Chapter 7: So the Libs lost the war, and Aureliano was captured then freed by José. Aureliano planned a second uprising, then failed and was abandoned by the government. But he captured Macondo anyway, until he realized his rebellion was based on his pride. José died, and his wife Rebeca became a hermit. Did she really murder him? It seemed obvious, but no one knew the truth. His blood traveled all over Macondo. Almost restless. What's worse? The town thought about "seasoning him with pepper, cumin seeds, and laurel leaves and boiling him for a whole day over a slow fire..." Very concerning. Finally, JAB was visited by the ghost of the dead guy back in chapter two, and then died peacefully; tiny yellow flowers rained down on Macondo.


Again, this past week's reading centered mainly on the conflict of Civil War between the brothers, and ended with the death of the patriarch, who wasn't very present or effective, especially spending much of his parental life tied to a tree. I'm still looking for that timeline of real world history compared with that of Macondo's history, but I did find a timeline of characters. Someone took the time to create this.


The death of Remedios had not produced the despair that he had feared. It was rather, a dull feeling of rage that gradually dissolved in a solitary and passive frustration similar to the one he had felt during the time he was resigned to living without a woman.
As soon as they took the body out, Rebeca closed the doors of her house and buried herself alive, covered with a thick crust of disdain that no earthly temptation was ever able to break.  
I'll be back next Friday when I check in with my third review of One Hundred Years (chapters 8 through 11). Are you reading along, reading ahead, or dragging behind? How are you doing with the novel? And how are things in your part of the world? Are you in solitude? Keep us posted. And stay well!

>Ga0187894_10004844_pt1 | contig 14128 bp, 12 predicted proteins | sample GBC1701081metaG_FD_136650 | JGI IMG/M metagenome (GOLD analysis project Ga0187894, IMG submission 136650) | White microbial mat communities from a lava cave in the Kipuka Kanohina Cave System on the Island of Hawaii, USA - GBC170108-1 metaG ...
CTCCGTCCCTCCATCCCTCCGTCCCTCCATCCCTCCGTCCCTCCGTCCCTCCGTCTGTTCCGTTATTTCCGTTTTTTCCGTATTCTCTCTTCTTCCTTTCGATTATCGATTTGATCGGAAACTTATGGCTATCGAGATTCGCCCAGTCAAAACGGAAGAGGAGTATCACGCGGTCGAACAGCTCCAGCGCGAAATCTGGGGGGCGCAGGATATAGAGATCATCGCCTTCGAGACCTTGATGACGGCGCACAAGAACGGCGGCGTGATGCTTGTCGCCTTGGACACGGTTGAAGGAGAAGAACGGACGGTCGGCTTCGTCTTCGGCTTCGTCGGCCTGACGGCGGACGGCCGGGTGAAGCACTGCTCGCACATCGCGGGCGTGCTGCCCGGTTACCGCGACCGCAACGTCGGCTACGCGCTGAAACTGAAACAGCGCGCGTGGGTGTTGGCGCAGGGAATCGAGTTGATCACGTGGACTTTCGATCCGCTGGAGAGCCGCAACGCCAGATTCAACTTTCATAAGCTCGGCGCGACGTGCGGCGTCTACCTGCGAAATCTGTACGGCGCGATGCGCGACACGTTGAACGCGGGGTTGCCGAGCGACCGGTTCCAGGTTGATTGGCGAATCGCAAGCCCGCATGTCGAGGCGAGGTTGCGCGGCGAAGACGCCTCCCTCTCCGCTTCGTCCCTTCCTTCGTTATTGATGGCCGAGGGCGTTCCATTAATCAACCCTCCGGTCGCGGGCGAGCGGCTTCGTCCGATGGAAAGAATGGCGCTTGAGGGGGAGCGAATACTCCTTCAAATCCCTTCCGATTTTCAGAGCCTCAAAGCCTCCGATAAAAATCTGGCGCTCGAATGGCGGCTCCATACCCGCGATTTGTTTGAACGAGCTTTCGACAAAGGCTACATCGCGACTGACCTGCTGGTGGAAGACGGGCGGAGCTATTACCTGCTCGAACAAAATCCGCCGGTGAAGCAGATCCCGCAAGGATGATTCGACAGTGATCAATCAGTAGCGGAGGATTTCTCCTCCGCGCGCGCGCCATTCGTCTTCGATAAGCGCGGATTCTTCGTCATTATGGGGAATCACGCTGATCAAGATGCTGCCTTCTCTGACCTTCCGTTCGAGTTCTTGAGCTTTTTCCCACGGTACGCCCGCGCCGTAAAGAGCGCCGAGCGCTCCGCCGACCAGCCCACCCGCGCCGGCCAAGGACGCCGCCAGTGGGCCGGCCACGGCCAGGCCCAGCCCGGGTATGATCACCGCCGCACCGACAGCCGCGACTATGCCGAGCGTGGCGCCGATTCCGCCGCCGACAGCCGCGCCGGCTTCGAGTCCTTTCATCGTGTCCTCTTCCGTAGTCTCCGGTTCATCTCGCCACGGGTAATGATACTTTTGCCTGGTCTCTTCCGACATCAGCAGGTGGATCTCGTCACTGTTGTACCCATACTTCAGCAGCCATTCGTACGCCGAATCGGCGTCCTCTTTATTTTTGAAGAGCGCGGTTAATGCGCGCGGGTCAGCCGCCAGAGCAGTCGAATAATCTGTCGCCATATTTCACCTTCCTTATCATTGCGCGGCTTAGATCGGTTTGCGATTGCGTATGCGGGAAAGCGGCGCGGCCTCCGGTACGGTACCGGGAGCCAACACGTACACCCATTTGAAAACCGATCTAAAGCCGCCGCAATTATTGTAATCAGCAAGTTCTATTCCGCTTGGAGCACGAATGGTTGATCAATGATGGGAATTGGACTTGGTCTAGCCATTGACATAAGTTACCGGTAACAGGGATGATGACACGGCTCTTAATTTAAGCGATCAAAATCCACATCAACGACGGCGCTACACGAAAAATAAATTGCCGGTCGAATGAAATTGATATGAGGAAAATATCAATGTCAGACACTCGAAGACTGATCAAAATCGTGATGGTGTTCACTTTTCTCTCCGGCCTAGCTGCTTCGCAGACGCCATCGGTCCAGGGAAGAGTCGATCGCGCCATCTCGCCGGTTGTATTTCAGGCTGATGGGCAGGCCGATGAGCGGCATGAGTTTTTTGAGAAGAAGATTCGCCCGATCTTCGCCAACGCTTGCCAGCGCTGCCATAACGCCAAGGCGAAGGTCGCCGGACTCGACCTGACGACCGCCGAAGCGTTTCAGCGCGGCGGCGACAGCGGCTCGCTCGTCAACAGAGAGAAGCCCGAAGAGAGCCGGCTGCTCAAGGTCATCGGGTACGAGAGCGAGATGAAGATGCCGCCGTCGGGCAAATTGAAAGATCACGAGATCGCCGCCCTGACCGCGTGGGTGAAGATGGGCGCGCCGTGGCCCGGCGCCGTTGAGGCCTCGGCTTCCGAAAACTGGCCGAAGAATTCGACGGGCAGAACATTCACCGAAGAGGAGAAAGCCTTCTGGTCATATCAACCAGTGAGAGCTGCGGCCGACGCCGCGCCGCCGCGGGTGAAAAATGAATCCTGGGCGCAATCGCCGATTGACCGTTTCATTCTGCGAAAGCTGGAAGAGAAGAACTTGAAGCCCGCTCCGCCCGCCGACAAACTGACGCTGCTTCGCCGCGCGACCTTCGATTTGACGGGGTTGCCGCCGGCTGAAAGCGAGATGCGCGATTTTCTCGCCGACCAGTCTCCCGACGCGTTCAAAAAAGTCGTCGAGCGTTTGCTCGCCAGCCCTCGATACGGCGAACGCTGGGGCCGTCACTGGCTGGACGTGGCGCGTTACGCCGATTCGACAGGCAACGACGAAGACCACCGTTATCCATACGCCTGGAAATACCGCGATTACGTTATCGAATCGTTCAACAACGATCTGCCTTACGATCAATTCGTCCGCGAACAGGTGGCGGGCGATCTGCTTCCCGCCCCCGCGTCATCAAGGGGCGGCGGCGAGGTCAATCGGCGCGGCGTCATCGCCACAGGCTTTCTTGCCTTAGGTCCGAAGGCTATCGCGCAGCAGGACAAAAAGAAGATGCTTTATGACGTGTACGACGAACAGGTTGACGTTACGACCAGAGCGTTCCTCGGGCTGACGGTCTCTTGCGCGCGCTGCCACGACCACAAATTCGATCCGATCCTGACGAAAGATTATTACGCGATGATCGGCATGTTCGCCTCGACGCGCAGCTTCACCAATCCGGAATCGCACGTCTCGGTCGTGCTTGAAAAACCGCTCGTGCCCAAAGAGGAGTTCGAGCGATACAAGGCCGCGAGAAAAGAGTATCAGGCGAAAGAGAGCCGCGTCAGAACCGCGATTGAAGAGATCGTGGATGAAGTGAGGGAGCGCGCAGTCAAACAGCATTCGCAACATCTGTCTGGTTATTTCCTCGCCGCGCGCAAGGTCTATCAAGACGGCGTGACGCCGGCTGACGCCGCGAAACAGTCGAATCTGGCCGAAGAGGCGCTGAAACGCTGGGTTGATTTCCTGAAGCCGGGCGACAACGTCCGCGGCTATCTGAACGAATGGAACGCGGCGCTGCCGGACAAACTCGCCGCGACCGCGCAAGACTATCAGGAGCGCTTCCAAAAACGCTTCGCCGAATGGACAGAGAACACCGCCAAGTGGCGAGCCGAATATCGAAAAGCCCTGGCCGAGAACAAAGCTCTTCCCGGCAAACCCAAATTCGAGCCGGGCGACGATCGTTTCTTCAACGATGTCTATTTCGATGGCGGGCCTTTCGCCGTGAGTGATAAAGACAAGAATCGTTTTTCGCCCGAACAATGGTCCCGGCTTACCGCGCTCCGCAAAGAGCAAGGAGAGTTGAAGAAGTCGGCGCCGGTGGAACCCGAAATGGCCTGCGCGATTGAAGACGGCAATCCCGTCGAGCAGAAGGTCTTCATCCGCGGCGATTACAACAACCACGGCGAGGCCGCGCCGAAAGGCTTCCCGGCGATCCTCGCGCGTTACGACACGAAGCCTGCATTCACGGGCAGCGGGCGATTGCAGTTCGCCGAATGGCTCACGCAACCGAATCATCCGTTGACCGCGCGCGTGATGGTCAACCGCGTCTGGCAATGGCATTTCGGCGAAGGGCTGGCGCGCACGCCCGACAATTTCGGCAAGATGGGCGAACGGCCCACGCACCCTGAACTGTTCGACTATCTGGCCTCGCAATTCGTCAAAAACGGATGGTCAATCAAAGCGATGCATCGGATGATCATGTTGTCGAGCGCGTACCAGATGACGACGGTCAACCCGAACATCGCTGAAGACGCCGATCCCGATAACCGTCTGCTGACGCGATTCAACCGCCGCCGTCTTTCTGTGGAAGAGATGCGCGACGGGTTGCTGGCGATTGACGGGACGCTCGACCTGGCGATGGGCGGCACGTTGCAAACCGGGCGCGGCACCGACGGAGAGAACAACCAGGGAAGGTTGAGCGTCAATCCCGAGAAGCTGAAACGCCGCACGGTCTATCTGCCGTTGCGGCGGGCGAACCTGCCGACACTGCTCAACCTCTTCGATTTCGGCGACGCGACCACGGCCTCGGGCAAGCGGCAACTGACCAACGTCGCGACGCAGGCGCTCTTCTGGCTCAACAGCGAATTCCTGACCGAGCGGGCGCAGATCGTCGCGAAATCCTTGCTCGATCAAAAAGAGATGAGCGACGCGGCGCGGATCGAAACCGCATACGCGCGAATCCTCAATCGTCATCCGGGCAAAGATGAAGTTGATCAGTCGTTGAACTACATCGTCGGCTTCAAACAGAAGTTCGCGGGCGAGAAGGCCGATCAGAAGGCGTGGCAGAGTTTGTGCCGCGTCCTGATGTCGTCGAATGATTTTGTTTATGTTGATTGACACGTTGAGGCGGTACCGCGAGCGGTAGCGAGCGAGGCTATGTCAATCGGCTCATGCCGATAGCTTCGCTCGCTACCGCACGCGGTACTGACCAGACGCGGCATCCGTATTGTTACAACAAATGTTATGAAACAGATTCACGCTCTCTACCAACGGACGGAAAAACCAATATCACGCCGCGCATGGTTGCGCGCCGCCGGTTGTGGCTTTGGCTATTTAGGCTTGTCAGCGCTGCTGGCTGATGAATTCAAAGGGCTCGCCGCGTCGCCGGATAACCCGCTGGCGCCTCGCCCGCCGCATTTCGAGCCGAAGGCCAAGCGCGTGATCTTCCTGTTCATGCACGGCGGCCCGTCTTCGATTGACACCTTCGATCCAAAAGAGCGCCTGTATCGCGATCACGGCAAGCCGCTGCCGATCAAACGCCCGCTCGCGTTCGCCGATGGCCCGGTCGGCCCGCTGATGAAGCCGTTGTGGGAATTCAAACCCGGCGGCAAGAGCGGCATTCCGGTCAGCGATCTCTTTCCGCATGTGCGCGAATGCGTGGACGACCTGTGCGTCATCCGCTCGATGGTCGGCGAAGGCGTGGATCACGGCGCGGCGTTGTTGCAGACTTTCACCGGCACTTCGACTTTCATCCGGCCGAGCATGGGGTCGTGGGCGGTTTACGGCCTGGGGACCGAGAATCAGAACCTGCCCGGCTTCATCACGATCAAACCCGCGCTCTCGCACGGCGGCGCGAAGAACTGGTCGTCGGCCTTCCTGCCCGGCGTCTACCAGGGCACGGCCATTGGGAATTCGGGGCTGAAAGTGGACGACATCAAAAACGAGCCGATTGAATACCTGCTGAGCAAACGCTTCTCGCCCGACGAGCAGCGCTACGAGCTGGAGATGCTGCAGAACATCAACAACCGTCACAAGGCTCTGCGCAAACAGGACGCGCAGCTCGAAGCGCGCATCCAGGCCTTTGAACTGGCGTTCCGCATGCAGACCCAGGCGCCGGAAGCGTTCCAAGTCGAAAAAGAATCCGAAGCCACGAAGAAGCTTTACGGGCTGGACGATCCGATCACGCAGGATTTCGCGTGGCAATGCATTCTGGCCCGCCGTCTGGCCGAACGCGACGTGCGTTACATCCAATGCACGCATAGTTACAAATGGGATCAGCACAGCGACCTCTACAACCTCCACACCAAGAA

Go to Silvia Cachia;s: WEEK TWO POST


shelleyrae @ book'd out said...

One Hundred Years of Solitude is an apt choice given everything. I am in voluntary self isolation because I have a cold and coughing in public is frowned on about now :) We are not yet in lockdown though will likely be in a week or so.

Wishing you a great reading week, be well x

Ruth said...

I guess I also could be reading Love in the Time of Cholera, by Marquez. LOL!

I know what you mean about coughing in public. Get well soon!! I have allergies that sometimes cause me to cough, and I'm paranoid about coughing around anyone.

pussreboots said...

We are not going out except to the grocery store and to the vet. My weekly update

Silvia said...

I'm in the last fourth of the book. I couldn't stop reading it earlier in March, then my reading came to a halt because during the Spring Break's week I was busy with things, and then this Covid situation!

I'm going to try to write my second post on the book today if possible.

I like how you recap the book, thanks for your posts. I apologize for not being able to have been better read along host, but I'm thankful for this opportunity to read the book again. I'm falling in love with it again. It's powerful.

Brona said...

It was amazing how quickly all our worlds changed. My husband and I were on a road trip holiday driving around the wineries of South Australia when things started to get crazy here and we had to do a dash home again. The only thing I've been able to write since then is my Covid Chronicle posts - it felt all-consuming - it IS all-consuming I guess! Glad to hear you're all fine and that you live in a state that jumped onto the isolation rule quickly.

I'll try not to repeat myself as I catch up on your posts - but I do love the character timeline you included. I wished I'd had a look at that about halfway through :-)

Ruth said...

BRONA: I have been following all of your Covid Chronicles now bc I am interested in how others are experiencing this and how their countries or areas are responding, as well as how it is personally affecting all of us. So thanks for sharing your experience.